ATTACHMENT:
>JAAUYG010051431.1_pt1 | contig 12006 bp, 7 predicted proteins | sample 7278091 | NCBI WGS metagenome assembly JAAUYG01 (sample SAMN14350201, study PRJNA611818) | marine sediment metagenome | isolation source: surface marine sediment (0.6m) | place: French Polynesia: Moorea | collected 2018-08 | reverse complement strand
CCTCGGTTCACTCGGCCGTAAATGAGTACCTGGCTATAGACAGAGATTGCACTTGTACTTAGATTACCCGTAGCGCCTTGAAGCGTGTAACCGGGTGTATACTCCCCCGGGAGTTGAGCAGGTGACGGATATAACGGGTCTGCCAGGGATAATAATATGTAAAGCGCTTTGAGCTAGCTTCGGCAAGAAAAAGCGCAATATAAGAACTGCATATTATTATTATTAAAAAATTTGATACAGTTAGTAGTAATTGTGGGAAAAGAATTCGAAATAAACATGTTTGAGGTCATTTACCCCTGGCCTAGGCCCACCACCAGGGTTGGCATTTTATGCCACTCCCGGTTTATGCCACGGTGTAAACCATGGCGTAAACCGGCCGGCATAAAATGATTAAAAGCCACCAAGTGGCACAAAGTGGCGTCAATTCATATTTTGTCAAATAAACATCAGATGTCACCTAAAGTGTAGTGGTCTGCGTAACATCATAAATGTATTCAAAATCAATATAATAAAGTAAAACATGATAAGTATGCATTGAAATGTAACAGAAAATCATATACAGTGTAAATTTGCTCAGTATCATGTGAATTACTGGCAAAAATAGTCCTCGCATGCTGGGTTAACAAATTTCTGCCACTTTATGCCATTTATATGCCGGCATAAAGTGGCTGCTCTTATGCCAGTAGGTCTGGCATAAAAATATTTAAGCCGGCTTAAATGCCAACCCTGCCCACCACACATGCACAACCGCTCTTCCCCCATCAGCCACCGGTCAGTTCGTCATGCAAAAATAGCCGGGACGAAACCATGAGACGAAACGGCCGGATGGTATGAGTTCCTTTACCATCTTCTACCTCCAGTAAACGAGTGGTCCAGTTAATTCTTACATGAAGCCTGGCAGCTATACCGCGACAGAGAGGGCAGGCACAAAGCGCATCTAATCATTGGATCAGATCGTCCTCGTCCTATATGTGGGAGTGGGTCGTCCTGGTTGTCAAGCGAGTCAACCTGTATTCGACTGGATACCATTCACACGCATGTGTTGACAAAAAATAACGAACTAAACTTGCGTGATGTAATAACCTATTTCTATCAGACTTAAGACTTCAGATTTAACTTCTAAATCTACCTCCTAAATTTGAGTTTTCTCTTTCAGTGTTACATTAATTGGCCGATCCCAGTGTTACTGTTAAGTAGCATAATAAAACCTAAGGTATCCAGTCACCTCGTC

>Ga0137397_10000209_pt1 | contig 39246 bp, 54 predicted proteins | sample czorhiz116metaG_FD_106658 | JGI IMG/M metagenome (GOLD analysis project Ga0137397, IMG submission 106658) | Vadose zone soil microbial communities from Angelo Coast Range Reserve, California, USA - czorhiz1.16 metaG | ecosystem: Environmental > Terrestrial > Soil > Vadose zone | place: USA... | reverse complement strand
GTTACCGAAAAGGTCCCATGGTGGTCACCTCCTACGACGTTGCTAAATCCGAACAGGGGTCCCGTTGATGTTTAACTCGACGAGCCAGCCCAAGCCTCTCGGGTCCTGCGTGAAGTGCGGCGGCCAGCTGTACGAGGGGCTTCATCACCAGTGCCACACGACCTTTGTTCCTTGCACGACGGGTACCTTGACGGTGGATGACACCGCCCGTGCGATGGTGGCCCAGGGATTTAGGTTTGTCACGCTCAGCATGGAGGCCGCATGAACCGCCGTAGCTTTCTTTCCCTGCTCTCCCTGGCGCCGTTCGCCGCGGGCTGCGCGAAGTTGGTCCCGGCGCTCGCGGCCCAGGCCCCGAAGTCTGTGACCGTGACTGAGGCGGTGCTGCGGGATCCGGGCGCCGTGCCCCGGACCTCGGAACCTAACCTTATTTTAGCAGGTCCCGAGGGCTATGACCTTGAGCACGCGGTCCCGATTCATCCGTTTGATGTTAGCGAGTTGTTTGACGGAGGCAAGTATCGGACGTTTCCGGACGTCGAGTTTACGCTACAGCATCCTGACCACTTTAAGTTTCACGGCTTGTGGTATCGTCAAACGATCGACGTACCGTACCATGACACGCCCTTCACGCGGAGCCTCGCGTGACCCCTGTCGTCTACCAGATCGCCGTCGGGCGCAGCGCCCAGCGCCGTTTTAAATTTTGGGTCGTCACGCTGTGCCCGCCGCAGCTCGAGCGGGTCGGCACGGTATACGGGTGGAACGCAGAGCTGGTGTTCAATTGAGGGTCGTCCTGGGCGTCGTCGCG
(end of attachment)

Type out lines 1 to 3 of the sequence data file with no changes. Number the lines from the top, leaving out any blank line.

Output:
>JAAUYG010051431.1_pt1 | contig 12006 bp, 7 predicted proteins | sample 7278091 | NCBI WGS metagenome assembly JAAUYG01 (sample SAMN14350201, study PRJNA611818) | marine sediment metagenome | isolation source: surface marine sediment (0.6m) | place: French Polynesia: Moorea | collected 2018-08 | reverse complement strand
CCTCGGTTCACTCGGCCGTAAATGAGTACCTGGCTATAGACAGAGATTGCACTTGTACTTAGATTACCCGTAGCGCCTTGAAGCGTGTAACCGGGTGTATACTCCCCCGGGAGTTGAGCAGGTGACGGATATAACGGGTCTGCCAGGGATAATAATATGTAAAGCGCTTTGAGCTAGCTTCGGCAAGAAAAAGCGCAATATAAGAACTGCATATTATTATTATTAAAAAATTTGATACAGTTAGTAGTAATTGTGGGAAAAGAATTCGAAATAAACATGTTTGAGGTCATTTACCCCTGGCCTAGGCCCACCACCAGGGTTGGCATTTTATGCCACTCCCGGTTTATGCCACGGTGTAAACCATGGCGTAAACCGGCCGGCATAAAATGATTAAAAGCCACCAAGTGGCACAAAGTGGCGTCAATTCATATTTTGTCAAATAAACATCAGATGTCACCTAAAGTGTAGTGGTCTGCGTAACATCATAAATGTATTCAAAATCAATATAATAAAGTAAAACATGATAAGTATGCATTGAAATGTAACAGAAAATCATATACAGTGTAAATTTGCTCAGTATCATGTGAATTACTGGCAAAAATAGTCCTCGCATGCTGGGTTAACAAATTTCTGCCACTTTATGCCATTTATATGCCGGCATAAAGTGGCTGCTCTTATGCCAGTAGGTCTGGCATAAAAATATTTAAGCCGGCTTAAATGCCAACCCTGCCCACCACACATGCACAACCGCTCTTCCCCCATCAGCCACCGGTCAGTTCGTCATGCAAAAATAGCCGGGACGAAACCATGAGACGAAACGGCCGGATGGTATGAGTTCCTTTACCATCTTCTACCTCCAGTAAACGAGTGGTCCAGTTAATTCTTACATGAAGCCTGGCAGCTATACCGCGACAGAGAGGGCAGGCACAAAGCGCATCTAATCATTGGATCAGATCGTCCTCGTCCTATATGTGGGAGTGGGTCGTCCTGGTTGTCAAGCGAGTCAACCTGTATTCGACTGGATACCATTCACACGCATGTGTTGACAAAAAATAACGAACTAAACTTGCGTGATGTAATAACCTATTTCTATCAGACTTAAGACTTCAGATTTAACTTCTAAATCTACCTCCTAAATTTGAGTTTTCTCTTTCAGTGTTACATTAATTGGCCGATCCCAGTGTTACTGTTAAGTAGCATAATAAAACCTAAGGTATCCAGTCACCTCGTC

>Ga0137397_10000209_pt1 | contig 39246 bp, 54 predicted proteins | sample czorhiz116metaG_FD_106658 | JGI IMG/M metagenome (GOLD analysis project Ga0137397, IMG submission 106658) | Vadose zone soil microbial communities from Angelo Coast Range Reserve, California, USA - czorhiz1.16 metaG | ecosystem: Environmental > Terrestrial > Soil > Vadose zone | place: USA... | reverse complement strand